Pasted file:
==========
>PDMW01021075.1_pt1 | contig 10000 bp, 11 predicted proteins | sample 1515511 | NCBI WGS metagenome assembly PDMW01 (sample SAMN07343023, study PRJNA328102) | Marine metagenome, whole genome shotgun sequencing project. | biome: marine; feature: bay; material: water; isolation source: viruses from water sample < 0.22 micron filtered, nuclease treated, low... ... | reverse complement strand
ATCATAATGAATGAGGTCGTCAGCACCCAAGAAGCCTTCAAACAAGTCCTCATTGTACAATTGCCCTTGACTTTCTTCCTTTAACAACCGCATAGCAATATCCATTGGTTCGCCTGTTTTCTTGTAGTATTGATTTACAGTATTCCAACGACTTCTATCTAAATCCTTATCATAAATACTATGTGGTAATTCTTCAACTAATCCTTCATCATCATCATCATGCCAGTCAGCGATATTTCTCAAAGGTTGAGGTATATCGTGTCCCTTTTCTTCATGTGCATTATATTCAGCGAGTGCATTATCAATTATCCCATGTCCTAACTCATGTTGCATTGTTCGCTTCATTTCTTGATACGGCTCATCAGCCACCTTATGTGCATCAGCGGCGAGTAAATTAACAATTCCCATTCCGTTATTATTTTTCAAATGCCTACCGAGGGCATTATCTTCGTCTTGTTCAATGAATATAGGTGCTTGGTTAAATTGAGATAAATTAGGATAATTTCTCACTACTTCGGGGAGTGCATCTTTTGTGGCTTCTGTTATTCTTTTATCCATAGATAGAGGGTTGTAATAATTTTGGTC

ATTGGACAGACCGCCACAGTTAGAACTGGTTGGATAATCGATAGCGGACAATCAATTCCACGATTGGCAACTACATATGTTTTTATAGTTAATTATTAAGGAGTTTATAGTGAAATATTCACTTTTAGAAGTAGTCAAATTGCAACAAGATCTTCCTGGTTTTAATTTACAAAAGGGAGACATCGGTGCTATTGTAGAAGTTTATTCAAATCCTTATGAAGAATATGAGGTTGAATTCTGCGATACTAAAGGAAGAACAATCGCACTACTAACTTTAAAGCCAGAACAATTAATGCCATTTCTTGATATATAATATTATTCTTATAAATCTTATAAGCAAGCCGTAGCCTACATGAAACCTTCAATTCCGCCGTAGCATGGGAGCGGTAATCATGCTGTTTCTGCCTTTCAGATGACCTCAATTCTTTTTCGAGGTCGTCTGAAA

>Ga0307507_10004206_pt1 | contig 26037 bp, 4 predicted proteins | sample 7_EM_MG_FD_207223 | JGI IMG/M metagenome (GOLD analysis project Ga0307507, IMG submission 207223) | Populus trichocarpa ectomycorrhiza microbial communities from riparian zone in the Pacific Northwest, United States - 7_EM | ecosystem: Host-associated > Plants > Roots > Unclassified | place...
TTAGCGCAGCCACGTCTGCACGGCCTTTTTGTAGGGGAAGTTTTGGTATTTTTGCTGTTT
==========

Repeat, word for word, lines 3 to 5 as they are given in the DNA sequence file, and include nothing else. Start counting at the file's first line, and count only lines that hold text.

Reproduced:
ATTGGACAGACCGCCACAGTTAGAACTGGTTGGATAATCGATAGCGGACAATCAATTCCACGATTGGCAACTACATATGTTTTTATAGTTAATTATTAAGGAGTTTATAGTGAAATATTCACTTTTAGAAGTAGTCAAATTGCAACAAGATCTTCCTGGTTTTAATTTACAAAAGGGAGACATCGGTGCTATTGTAGAAGTTTATTCAAATCCTTATGAAGAATATGAGGTTGAATTCTGCGATACTAAAGGAAGAACAATCGCACTACTAACTTTAAAGCCAGAACAATTAATGCCATTTCTTGATATATAATATTATTCTTATAAATCTTATAAGCAAGCCGTAGCCTACATGAAACCTTCAATTCCGCCGTAGCATGGGAGCGGTAATCATGCTGTTTCTGCCTTTCAGATGACCTCAATTCTTTTTCGAGGTCGTCTGAAA

>Ga0307507_10004206_pt1 | contig 26037 bp, 4 predicted proteins | sample 7_EM_MG_FD_207223 | JGI IMG/M metagenome (GOLD analysis project Ga0307507, IMG submission 207223) | Populus trichocarpa ectomycorrhiza microbial communities from riparian zone in the Pacific Northwest, United States - 7_EM | ecosystem: Host-associated > Plants > Roots > Unclassified | place...
TTAGCGCAGCCACGTCTGCACGGCCTTTTTGTAGGGGAAGTTTTGGTATTTTTGCTGTTT